Sharon’s daring 2005 Gaza pullout backfires

The late Israeli Prime Minister Ariel Sharon speaking at the Knesset in Jerusalem, in 2005. (Reuters)

2017/11/05 Issue: 130 Page: 12

The Arab Weekly
Ed Blanche

Beirut- In 2005, Ariel Sharon, os­tensibly seeking to move the stumbling peace pro­cess forward, unilaterally withdrew Israel from the ever-turbulent Gaza Strip, which would supposedly be part of any Palestinian state that may mate­rialise, to fierce opposition from Israel’s right wing.

This powerful clique champi­ons the ever-expanding Jewish settlements in the occupied ter­ritories, particularly in the West Bank. These are mainly inhabit­ed by ultra-Orthodox Jewish col­onists who claim God ceded the territories to Abraham, and thus the Jewish people, for all time.

Sharon, a war hero who as leader of Jewish commandos in the 1960s killed hundreds of Pal­estinians during raids, failed to foresee the disastrous aggression of Hamas, the militant Islamist group that emerged in Gaza and the wars that were to follow.

“The consequences of uni­lateral withdrawal have put back prospects for peace even further,” the Jerusalem Post warned.

For 2,000 years, most Jews had lived outside the Holy Land dis­persed throughout Europe and the United States but many were galvanised by the nationalist fer­vour of Theodor Herzl, founder of the Zionist movement that emerged in the late 19th century.

Britain’s opening of a new war front in Palestine against the Ottoman Empire, imperial Ger­many’s ally, in hopes of breaking out of the military stalemate and massive casualties in the trench­es of the Western Front, led to Turkey’s defeat.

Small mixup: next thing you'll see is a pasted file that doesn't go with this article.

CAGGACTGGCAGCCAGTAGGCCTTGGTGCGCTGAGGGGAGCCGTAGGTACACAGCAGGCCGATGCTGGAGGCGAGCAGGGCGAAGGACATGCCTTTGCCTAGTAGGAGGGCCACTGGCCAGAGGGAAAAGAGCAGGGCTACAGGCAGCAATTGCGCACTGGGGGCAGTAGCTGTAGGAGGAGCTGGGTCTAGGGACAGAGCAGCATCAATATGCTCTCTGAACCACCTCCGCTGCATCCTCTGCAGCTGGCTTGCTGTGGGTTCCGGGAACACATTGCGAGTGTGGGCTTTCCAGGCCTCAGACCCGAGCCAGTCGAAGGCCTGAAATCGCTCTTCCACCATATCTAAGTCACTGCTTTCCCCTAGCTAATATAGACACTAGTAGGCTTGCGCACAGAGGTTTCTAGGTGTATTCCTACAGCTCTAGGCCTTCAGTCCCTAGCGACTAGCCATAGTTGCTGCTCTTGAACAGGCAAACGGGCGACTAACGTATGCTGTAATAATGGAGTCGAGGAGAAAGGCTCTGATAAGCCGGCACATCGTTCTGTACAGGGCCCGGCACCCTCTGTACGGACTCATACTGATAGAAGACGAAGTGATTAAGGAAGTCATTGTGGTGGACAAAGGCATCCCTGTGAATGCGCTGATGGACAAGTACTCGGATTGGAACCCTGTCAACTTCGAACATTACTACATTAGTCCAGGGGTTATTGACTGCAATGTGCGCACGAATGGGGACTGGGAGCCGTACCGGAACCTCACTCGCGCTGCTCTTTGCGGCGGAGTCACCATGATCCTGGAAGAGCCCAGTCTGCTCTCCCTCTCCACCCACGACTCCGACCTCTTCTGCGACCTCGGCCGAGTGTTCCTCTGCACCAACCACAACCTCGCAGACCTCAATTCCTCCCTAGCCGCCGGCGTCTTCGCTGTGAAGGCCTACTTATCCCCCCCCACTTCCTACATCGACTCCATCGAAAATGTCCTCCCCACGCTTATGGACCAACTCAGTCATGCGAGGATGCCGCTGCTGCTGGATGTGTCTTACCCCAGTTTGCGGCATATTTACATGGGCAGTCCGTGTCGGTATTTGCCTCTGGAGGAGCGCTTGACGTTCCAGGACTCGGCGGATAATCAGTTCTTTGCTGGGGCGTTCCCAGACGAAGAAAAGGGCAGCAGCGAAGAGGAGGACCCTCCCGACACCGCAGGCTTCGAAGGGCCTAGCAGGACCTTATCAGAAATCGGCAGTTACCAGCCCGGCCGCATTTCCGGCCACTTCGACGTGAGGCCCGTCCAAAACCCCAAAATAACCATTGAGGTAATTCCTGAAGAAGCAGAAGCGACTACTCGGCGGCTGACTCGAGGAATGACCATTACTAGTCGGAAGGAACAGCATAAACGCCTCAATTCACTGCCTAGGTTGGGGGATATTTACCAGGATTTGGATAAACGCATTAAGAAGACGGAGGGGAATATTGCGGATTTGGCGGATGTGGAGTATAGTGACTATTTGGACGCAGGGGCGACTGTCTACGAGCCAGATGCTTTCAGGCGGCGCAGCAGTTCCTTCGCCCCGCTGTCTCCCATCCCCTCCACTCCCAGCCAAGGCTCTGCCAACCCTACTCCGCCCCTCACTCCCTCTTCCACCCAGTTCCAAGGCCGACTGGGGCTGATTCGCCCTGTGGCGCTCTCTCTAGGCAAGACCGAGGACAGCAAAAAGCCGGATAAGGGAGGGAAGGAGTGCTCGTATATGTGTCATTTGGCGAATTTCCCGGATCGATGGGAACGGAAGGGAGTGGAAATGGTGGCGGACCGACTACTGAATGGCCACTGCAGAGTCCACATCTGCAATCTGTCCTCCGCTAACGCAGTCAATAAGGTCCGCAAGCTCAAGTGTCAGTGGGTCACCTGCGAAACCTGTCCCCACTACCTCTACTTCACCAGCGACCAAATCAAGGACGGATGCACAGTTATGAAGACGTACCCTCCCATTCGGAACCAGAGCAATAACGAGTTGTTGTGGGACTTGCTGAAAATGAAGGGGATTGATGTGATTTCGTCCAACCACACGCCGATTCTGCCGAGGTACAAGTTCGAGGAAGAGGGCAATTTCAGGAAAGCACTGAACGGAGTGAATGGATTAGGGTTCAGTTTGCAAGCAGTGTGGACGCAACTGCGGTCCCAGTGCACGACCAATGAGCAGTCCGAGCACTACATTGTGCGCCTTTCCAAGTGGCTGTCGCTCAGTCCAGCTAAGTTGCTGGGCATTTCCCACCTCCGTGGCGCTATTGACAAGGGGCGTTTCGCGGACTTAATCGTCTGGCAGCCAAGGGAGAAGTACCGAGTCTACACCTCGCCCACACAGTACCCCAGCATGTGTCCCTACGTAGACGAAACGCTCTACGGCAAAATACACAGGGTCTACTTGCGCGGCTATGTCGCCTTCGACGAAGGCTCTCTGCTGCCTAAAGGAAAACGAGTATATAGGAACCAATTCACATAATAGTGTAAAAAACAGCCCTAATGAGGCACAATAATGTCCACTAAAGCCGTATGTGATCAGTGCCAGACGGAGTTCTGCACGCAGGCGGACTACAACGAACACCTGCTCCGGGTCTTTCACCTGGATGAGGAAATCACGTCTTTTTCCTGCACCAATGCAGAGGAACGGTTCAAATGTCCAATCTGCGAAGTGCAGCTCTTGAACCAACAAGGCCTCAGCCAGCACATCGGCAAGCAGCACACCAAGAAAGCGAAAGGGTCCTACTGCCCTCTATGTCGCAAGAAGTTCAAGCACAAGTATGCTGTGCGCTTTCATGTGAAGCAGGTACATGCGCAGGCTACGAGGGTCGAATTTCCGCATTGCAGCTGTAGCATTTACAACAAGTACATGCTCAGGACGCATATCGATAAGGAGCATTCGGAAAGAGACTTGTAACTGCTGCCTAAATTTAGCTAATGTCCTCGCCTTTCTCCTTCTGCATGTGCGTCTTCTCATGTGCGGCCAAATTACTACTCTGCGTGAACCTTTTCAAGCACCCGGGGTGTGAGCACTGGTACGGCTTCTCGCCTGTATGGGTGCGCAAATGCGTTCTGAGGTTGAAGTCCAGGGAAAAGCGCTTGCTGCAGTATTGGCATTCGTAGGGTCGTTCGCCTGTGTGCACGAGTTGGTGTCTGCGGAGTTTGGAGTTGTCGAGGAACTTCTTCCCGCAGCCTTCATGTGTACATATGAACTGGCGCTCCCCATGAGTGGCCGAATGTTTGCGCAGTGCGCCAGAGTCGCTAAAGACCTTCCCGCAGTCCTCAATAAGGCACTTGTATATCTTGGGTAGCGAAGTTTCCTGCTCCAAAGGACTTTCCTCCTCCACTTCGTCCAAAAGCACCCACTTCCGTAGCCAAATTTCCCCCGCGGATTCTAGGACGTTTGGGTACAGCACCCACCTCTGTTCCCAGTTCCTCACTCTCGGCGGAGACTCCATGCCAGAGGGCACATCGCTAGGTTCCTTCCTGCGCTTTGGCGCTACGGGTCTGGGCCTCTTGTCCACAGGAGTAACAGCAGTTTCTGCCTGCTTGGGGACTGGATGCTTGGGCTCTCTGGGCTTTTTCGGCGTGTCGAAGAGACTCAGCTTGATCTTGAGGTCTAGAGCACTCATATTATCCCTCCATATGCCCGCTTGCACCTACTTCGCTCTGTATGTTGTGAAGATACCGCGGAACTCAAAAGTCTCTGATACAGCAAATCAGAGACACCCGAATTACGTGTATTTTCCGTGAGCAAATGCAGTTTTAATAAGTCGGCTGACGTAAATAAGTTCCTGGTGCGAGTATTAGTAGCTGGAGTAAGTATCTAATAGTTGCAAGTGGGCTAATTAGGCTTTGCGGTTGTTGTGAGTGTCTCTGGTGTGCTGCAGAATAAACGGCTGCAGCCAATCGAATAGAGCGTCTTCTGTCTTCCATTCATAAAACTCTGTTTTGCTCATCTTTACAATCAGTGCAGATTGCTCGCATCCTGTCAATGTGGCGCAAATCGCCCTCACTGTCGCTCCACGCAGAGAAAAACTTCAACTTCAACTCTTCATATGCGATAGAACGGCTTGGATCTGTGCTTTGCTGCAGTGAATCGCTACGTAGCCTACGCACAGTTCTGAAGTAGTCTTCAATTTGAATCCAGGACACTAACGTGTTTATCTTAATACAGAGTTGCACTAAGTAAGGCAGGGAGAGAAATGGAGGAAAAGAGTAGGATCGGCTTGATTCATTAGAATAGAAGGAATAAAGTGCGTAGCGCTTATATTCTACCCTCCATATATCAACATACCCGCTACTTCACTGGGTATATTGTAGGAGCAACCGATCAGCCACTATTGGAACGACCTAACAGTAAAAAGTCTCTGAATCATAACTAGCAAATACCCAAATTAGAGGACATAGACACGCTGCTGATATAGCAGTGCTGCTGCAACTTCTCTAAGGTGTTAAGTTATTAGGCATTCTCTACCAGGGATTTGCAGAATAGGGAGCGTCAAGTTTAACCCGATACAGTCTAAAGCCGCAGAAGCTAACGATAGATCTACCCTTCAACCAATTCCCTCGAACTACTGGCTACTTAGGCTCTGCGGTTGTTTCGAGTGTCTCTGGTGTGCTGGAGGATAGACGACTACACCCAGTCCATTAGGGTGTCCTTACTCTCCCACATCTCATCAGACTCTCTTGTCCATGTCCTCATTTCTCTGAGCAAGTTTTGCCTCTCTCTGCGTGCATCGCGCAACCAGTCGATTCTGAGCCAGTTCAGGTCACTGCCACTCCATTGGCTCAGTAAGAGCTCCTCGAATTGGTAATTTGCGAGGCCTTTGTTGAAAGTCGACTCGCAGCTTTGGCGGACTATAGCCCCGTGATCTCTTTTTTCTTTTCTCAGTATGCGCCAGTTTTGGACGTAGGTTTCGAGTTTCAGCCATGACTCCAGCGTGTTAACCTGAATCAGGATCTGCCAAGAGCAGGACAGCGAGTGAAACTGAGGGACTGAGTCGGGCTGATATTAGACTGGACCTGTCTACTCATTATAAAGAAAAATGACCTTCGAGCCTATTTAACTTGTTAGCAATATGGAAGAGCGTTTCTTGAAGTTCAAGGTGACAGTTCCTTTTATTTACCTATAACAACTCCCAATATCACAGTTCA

That victory and its conse­quences, however, led to the conflict that has plagued the Middle East to the present day and, as the Balfour Declaration centenary reawakens religious and nationalist passions, shows every sign of raging for years to come.

It is, perhaps, ironic — to say the least — that as Israelis cel­ebrate Balfour’s centenary they are also marking another grim anniversary that underlines the depressing prospect that lies ahead:

On November 4, 1995, Israeli leader Yitzhak Rabin, the soldier turned statesman who was one of the pillars of the Oslo Accords of 1993-94 that, for a brief mo­ment, seemed to bring closer the peace envisaged by Balfour, was assassinated.

Rabin was killed in Tel Aviv by a Jewish extremist who rep­resented the hard right bitterly opposed to Israel relinquishing the West Bank as a Palestinian homeland.

Ed Blanche has covered Middle East affairs since 1967. He is the Arab Weekly analyses section editor.

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